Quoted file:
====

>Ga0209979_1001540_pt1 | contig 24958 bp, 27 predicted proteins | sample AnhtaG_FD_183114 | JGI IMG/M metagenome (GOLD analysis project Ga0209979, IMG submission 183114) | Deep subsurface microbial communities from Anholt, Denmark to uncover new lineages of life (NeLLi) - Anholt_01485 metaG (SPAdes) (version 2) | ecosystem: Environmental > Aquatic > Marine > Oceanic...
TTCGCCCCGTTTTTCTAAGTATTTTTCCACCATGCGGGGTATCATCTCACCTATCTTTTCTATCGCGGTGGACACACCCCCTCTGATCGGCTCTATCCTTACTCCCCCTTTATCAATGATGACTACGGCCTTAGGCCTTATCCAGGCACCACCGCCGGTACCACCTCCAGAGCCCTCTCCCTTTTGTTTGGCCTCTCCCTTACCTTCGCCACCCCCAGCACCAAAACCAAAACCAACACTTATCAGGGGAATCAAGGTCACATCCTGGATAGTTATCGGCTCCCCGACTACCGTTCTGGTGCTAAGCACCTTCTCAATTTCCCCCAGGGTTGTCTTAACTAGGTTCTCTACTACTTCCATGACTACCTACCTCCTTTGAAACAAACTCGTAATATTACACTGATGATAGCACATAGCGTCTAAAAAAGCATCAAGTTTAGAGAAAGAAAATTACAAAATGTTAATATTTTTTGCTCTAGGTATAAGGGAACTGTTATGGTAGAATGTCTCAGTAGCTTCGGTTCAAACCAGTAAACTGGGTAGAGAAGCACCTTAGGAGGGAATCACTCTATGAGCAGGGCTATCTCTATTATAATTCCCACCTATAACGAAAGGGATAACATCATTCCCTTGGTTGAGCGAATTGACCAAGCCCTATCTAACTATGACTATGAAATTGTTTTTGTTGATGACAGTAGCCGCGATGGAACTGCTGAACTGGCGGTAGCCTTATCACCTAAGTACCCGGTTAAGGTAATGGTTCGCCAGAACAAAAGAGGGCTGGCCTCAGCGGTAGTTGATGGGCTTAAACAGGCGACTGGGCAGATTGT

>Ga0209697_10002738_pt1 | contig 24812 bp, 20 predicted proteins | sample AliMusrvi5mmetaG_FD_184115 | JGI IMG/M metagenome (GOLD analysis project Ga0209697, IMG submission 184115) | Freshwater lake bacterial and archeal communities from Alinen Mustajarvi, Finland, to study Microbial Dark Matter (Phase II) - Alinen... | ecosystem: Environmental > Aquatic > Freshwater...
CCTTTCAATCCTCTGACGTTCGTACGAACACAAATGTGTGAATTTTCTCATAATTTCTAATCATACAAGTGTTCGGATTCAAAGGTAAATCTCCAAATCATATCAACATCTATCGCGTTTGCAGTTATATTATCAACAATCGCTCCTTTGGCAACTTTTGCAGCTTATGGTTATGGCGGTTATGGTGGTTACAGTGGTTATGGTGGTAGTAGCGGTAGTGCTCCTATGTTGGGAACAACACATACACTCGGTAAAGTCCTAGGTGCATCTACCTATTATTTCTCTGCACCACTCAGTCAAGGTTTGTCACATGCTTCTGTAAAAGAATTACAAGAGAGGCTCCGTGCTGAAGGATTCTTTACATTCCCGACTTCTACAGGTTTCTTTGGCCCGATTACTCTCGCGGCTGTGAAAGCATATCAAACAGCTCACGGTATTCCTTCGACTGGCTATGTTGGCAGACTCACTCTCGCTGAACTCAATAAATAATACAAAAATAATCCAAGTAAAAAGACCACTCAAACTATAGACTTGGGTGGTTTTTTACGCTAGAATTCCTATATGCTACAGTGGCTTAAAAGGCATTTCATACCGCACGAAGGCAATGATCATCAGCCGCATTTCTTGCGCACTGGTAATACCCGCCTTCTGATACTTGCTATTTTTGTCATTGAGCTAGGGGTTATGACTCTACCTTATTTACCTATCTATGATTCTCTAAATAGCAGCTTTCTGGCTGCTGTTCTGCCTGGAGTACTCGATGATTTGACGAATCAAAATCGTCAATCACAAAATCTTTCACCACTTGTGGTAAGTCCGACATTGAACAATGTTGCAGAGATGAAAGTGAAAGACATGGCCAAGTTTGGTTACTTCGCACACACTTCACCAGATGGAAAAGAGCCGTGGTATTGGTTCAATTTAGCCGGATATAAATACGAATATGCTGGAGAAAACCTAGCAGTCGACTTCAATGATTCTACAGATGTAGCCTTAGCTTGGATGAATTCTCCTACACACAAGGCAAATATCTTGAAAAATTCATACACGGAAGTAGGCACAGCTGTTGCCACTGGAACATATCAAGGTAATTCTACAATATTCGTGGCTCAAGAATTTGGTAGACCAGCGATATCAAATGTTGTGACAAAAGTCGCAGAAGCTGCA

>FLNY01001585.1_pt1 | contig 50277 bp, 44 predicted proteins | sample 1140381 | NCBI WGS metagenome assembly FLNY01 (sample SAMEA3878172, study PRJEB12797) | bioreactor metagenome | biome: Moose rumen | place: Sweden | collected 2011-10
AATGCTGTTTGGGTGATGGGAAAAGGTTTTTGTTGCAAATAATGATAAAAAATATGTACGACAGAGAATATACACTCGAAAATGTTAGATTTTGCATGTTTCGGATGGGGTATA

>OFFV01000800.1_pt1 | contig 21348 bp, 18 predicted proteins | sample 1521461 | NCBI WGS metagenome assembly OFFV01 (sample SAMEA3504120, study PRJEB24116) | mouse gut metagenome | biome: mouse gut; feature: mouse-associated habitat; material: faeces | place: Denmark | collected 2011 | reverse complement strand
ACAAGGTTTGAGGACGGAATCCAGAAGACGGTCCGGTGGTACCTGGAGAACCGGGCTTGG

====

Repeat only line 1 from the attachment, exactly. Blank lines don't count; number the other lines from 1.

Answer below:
>Ga0209979_1001540_pt1 | contig 24958 bp, 27 predicted proteins | sample AnhtaG_FD_183114 | JGI IMG/M metagenome (GOLD analysis project Ga0209979, IMG submission 183114) | Deep subsurface microbial communities from Anholt, Denmark to uncover new lineages of life (NeLLi) - Anholt_01485 metaG (SPAdes) (version 2) | ecosystem: Environmental > Aquatic > Marine > Oceanic...